FINRA’s Targeted Examination Letter on Social Media Use

wallpapers-red-bull-s-eye-target-psdgraphics-x-1June 2013,  has seen FINRA publish another targeted examination letter — this time aimed at members and associated persons use of social media.  FINRA uses these letters, primarily, to educate member firms about how it uses targeted exams, known as sweeps, to gather insights on member regulatory responses on emerging issues, and carry out investigations.

Relying on FINRA Rule 2210(c)(6) which subjects member firms’  communications (including electronic)  to periodic spot-check procedures, FINRA’s Advertising Regulation Department is asking firms and their associated persons for information about how they use social media (e.g., Facebook, Twitter, LinkedIn, blogs).  Questions and information requests include:

  • how a firm’s social media (e.g., Facebook, Twitter, LinkedIn, blogs) platform is being used as part of its business purpose; 
  • URL information for all social media sites the firm uses; date of first use, and the identity of those who post or update content;
  • how a firm’s associated persons are using social media;
  • a firm’s written supervisory procedures covering the production, approval and distribution of social media communications;
  • what measures firms adopt to monitor compliance with social media policies (e.g., training meetings, annual certification, technology);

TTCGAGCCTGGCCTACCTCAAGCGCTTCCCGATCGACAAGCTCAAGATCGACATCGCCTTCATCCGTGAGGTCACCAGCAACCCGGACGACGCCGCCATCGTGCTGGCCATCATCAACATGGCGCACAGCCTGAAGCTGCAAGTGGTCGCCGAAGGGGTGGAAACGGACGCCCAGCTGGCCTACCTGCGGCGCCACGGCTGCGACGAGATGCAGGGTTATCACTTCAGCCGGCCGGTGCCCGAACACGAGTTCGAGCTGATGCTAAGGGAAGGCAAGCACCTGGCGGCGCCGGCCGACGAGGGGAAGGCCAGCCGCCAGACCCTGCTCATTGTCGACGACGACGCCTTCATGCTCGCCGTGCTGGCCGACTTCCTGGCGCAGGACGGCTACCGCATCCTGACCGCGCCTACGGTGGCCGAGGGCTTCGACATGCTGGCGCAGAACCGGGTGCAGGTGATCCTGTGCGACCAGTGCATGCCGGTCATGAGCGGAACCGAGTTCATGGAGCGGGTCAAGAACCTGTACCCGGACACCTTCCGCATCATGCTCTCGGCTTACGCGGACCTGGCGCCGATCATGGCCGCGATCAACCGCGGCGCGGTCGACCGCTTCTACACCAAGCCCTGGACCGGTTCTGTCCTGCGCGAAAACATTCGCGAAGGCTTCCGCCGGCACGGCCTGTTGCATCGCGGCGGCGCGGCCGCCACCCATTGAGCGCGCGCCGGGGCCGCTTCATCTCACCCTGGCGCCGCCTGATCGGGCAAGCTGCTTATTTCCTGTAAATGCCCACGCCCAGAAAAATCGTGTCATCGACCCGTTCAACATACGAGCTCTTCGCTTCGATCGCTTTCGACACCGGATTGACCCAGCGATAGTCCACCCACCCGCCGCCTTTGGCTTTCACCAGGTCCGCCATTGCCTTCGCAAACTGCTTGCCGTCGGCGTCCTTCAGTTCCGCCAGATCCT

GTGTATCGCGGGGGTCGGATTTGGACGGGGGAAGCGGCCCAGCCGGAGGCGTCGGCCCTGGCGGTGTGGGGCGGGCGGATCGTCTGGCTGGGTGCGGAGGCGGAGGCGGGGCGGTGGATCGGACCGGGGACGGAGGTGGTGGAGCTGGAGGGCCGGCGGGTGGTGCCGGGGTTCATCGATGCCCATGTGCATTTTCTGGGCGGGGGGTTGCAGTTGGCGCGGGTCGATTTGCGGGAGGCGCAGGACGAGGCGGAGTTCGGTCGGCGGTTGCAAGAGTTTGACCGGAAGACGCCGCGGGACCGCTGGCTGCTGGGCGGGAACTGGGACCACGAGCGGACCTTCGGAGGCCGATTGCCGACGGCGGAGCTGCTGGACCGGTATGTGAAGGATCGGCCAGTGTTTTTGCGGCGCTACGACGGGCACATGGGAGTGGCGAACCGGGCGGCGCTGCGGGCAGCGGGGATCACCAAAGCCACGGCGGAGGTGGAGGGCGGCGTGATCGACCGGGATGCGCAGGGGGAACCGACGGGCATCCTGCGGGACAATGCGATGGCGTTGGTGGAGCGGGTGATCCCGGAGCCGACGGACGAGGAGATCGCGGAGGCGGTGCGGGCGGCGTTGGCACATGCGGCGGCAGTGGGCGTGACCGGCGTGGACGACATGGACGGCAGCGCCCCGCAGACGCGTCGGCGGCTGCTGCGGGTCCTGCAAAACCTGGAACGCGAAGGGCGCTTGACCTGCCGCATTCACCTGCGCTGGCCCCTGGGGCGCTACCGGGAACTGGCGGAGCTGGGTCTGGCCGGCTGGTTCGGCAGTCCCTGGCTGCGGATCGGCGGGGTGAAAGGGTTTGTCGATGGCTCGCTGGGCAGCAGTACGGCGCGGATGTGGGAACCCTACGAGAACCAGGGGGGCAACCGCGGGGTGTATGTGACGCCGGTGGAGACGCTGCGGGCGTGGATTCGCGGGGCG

• a list of a firm’s top 20 producing registered representatives (based on commissioned sales) who used social media for business purposes to interact with retail investors, including the type media they use, their name, CRD number, and dollar amount of sales made and commissions earned during a specific period.

FINRA says its  selection of firms for the targeted exam is based on a number of factors, including the “level and nature of business activity in a particular area, customer complaints and regulatory history, and prior examination findings.”

The letter demonstrates the attention broker-dealer’s should pay to both adopting policies and procedures and supervising interactive electronic communications to ensure that content requirements of FINRA’s communications rules are not violated.  In doing so, members should review FINRA’s Regulatory Notices 07-59, 10-06,  11-39 and FINRA Conduct Rules 2210 and 3010.

 

Author: Dexter Johnson

The author is a an attorney who for the past 14 years has concentrated his practice in representing, successfully, investment advisers, broker-dealers, corporations and individuals who are subject to SEC, FINRA, State or other regulations and who may be the subject of regulatory examination, review or investigation. He formerly worked at the SEC. His regulatory and litigation experience has encompassed virtually every type of securities issue in the industry. He has also negotiated favorable outcomes in many of these matters for his clients.